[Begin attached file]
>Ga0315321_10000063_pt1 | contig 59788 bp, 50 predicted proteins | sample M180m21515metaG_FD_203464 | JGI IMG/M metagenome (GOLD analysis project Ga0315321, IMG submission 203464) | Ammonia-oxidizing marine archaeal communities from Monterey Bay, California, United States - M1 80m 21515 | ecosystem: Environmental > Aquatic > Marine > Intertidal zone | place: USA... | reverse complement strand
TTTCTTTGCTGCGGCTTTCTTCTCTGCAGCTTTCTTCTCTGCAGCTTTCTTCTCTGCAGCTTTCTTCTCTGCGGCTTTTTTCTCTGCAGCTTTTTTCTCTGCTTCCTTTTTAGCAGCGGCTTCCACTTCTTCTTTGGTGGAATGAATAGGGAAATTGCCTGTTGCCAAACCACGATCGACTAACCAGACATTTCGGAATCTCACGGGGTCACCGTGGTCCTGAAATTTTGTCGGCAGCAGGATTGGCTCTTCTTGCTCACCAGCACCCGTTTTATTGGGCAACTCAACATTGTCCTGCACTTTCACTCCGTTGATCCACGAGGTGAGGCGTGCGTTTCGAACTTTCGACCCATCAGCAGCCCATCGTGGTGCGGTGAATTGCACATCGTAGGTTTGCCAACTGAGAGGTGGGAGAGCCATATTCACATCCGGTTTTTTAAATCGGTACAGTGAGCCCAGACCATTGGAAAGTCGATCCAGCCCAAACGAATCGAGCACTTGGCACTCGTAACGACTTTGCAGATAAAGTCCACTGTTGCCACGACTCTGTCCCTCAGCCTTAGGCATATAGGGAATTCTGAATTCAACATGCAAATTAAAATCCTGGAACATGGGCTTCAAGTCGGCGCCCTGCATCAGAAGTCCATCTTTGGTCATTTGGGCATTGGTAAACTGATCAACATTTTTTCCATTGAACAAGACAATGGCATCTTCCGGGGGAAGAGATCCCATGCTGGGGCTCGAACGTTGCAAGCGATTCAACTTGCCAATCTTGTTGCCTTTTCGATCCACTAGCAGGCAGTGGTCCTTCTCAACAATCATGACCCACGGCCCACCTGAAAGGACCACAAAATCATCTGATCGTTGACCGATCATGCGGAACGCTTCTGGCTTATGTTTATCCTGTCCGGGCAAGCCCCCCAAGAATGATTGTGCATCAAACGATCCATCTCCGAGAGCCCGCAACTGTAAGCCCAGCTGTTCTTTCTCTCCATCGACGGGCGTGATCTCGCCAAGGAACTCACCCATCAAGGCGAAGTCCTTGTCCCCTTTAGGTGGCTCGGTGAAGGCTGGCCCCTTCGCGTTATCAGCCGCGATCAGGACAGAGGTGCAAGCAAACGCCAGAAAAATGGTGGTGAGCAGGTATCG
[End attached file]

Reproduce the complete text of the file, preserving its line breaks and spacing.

>Ga0315321_10000063_pt1 | contig 59788 bp, 50 predicted proteins | sample M180m21515metaG_FD_203464 | JGI IMG/M metagenome (GOLD analysis project Ga0315321, IMG submission 203464) | Ammonia-oxidizing marine archaeal communities from Monterey Bay, California, United States - M1 80m 21515 | ecosystem: Environmental > Aquatic > Marine > Intertidal zone | place: USA... | reverse complement strand
TTTCTTTGCTGCGGCTTTCTTCTCTGCAGCTTTCTTCTCTGCAGCTTTCTTCTCTGCAGCTTTCTTCTCTGCGGCTTTTTTCTCTGCAGCTTTTTTCTCTGCTTCCTTTTTAGCAGCGGCTTCCACTTCTTCTTTGGTGGAATGAATAGGGAAATTGCCTGTTGCCAAACCACGATCGACTAACCAGACATTTCGGAATCTCACGGGGTCACCGTGGTCCTGAAATTTTGTCGGCAGCAGGATTGGCTCTTCTTGCTCACCAGCACCCGTTTTATTGGGCAACTCAACATTGTCCTGCACTTTCACTCCGTTGATCCACGAGGTGAGGCGTGCGTTTCGAACTTTCGACCCATCAGCAGCCCATCGTGGTGCGGTGAATTGCACATCGTAGGTTTGCCAACTGAGAGGTGGGAGAGCCATATTCACATCCGGTTTTTTAAATCGGTACAGTGAGCCCAGACCATTGGAAAGTCGATCCAGCCCAAACGAATCGAGCACTTGGCACTCGTAACGACTTTGCAGATAAAGTCCACTGTTGCCACGACTCTGTCCCTCAGCCTTAGGCATATAGGGAATTCTGAATTCAACATGCAAATTAAAATCCTGGAACATGGGCTTCAAGTCGGCGCCCTGCATCAGAAGTCCATCTTTGGTCATTTGGGCATTGGTAAACTGATCAACATTTTTTCCATTGAACAAGACAATGGCATCTTCCGGGGGAAGAGATCCCATGCTGGGGCTCGAACGTTGCAAGCGATTCAACTTGCCAATCTTGTTGCCTTTTCGATCCACTAGCAGGCAGTGGTCCTTCTCAACAATCATGACCCACGGCCCACCTGAAAGGACCACAAAATCATCTGATCGTTGACCGATCATGCGGAACGCTTCTGGCTTATGTTTATCCTGTCCGGGCAAGCCCCCCAAGAATGATTGTGCATCAAACGATCCATCTCCGAGAGCCCGCAACTGTAAGCCCAGCTGTTCTTTCTCTCCATCGACGGGCGTGATCTCGCCAAGGAACTCACCCATCAAGGCGAAGTCCTTGTCCCCTTTAGGTGGCTCGGTGAAGGCTGGCCCCTTCGCGTTATCAGCCGCGATCAGGACAGAGGTGCAAGCAAACGCCAGAAAAATGGTGGTGAGCAGGTATCG